A lot of Avery’s fellow countrymen back home in Australia were angry as well. During the week, it had been announced that there would be a second referendum on the introduction of conscription. The numbers of those volunteering had plummeted, and it seemed increasingly inevitable that the government would have to resort to compulsion. This was hardly surprising: there were 38,000 Australian casualties in October and November alone — more than three times as many as during the entire Gallipoli campaign.
The American surgeon, Dr Harvey Cushing, was right at the sharp end of things, in terms of having to deal with casualties. He and his unit had been moved to Boulogne to replace those British Hospital personnel who had been suddenly rushed to Italy after the disaster of Caporetto. Here he was introduced to the famous bacteriologist, Sir Almroth Wright, and to his assistant, Alexander Fleming, destined to become even more famous than his mentor.
Wright was, in the language of the day, a queer fish — his eminence in bacteriology matched by notoriety for his insistence that female suffrage was rendered unsuitable in view of innate limitations in women’s brains. Cushing seems to have been unfazed by that — saving life and repairing bodies was, after all, the order of the day. He recorded on Wednesday 14th November:
On Monday afternoon, Sargent… rushed in a poor Canadian from №8 Stationary whom Nature had treated badly by giving him a cleft palate, and the Boche had added insult by a penetrating wound of the skull… there was a large stinking temporal lobe and under local anaesthesia this was found and opened, and the missile was easily extracted with a magnet…
The “Madonnas of Pervyse”, Elsie Knocker and Mairi Chisholm, had just completed a two-week fundraising tour of Britain. They now published a pamphlet, describing some of their cases, including one of a young boy with a terrible head wound. All they could do was to make him comfortable as he lay dying:
For one hour and a half he lay there gasping — chest heaving, mercifully unconscious — dying the soldier’s death… we stood by him and watched, praying agonised prayers that the thin, frail thread might be snapped, and that Death might wrap him in her arms, and lull him to sleep.
The wounded soldier in extremis was a tableau which would, just now, have had a special resonance for the Italians. “Caporetto”, the battle from which the nation now sought, if not to recover, at least to regroup, is still used in Italian to signify a total catastrophe. It had yielded the enemy some 280,000 prisoners, and 40,000 of Italy’s own were either dead or wounded. Others had deserted in droves and over 3,000 artillery pieces had been captured. Evidence of Italy’s despair littered roads and mountainsides, with prodigal quantities of “materiel” thrown away. The joke was that the occupying armies were held up more by Italian cucina than artillery, seduced into spending whole days looting foodstores.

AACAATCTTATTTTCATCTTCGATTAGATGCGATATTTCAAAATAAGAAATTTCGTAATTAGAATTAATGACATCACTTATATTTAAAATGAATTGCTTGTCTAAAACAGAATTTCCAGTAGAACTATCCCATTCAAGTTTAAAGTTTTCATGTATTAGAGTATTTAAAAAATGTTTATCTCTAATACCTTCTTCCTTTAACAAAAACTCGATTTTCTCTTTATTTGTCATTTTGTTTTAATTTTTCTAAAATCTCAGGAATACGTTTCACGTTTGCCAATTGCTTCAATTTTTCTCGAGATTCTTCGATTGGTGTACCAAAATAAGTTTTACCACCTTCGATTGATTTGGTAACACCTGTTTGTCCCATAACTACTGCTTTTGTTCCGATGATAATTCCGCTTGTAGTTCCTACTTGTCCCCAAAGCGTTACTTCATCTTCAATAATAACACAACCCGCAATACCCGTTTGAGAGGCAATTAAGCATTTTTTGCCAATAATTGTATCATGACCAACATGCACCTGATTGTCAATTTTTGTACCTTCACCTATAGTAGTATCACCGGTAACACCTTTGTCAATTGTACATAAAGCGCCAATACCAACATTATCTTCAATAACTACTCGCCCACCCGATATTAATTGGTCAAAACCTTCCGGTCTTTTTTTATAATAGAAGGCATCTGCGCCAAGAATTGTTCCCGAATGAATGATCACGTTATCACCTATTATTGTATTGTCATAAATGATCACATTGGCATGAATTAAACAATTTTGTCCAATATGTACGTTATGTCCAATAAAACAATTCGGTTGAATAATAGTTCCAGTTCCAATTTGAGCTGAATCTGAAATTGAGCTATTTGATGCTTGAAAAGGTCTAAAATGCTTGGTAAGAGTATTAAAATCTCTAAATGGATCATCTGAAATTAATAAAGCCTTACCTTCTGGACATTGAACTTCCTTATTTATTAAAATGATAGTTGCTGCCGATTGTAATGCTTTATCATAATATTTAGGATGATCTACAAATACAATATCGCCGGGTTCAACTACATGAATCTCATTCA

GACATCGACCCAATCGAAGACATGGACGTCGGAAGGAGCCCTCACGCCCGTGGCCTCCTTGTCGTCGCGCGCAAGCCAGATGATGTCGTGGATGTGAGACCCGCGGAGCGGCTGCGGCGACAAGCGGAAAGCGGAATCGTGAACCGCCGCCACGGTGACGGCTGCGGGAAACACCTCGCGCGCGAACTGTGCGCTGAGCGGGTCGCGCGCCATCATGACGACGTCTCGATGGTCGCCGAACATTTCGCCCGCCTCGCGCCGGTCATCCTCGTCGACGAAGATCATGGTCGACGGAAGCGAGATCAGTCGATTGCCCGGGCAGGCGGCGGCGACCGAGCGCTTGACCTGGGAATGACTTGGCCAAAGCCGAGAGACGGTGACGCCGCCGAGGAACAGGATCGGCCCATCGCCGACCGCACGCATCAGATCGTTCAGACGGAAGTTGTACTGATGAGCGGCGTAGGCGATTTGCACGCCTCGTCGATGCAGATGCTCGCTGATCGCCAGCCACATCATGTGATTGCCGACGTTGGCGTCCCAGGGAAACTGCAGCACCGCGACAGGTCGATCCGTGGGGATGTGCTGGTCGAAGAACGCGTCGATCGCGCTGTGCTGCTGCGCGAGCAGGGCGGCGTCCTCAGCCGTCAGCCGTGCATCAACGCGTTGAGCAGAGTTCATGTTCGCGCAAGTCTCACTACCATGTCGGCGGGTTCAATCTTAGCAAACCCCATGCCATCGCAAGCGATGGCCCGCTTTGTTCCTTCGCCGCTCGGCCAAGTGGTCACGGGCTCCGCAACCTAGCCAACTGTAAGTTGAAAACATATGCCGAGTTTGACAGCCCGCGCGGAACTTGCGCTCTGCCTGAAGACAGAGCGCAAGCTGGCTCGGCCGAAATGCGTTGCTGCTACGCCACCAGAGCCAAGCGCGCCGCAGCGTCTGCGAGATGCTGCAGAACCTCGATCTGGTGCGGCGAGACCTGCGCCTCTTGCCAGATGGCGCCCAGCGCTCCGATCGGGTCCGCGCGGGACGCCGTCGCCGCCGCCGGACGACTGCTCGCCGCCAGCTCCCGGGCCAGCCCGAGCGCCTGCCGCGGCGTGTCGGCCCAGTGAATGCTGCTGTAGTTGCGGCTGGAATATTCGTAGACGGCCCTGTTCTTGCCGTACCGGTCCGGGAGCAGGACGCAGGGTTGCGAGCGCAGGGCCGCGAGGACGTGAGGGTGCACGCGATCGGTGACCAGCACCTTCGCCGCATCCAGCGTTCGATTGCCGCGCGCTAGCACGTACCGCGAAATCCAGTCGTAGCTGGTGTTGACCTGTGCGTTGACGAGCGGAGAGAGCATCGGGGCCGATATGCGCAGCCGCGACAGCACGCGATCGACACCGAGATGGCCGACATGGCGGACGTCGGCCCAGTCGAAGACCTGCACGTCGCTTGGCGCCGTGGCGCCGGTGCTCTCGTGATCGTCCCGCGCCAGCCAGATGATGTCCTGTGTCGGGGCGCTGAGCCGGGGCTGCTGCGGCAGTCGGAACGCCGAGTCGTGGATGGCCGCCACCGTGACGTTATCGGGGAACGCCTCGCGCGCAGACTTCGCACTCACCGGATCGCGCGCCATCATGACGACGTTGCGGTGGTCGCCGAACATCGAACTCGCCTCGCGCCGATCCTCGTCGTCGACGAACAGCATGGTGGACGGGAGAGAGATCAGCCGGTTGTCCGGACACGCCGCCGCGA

This week came glimmers that Italy may have been down rather than out. Bolstered by British and French divisions, the Italians attempted to rally and defended their new lines along the Piave river, guarding the route to Venice, and preventing any enemy progress on the Lower Piave. A strong enemy assault on 16th November once again set them back — there was more ground ceded between Brenta and Piave — but there was no rout. Three days later, they mounted an heroic and determined stand in the mountains and held off the Austrian attacks.
For the British, the nearest to unequivocal success just now lay in the Middle East. General Allenby continued his progress towards Jerusalem, and between 13th and 15th November, his forces drove the Turks from Wadi Sugheir, capturing prisoners and guns as they did so. They even broke through heavily built defences during the Battle of Junction Station, gaining essential water supplies, before Turkish reserves succeeding in holding them up, if only briefly. Allenby captured Jaffa (Joppa) two days later, and by 19th November, the British advance took them to within six miles of Jerusalem.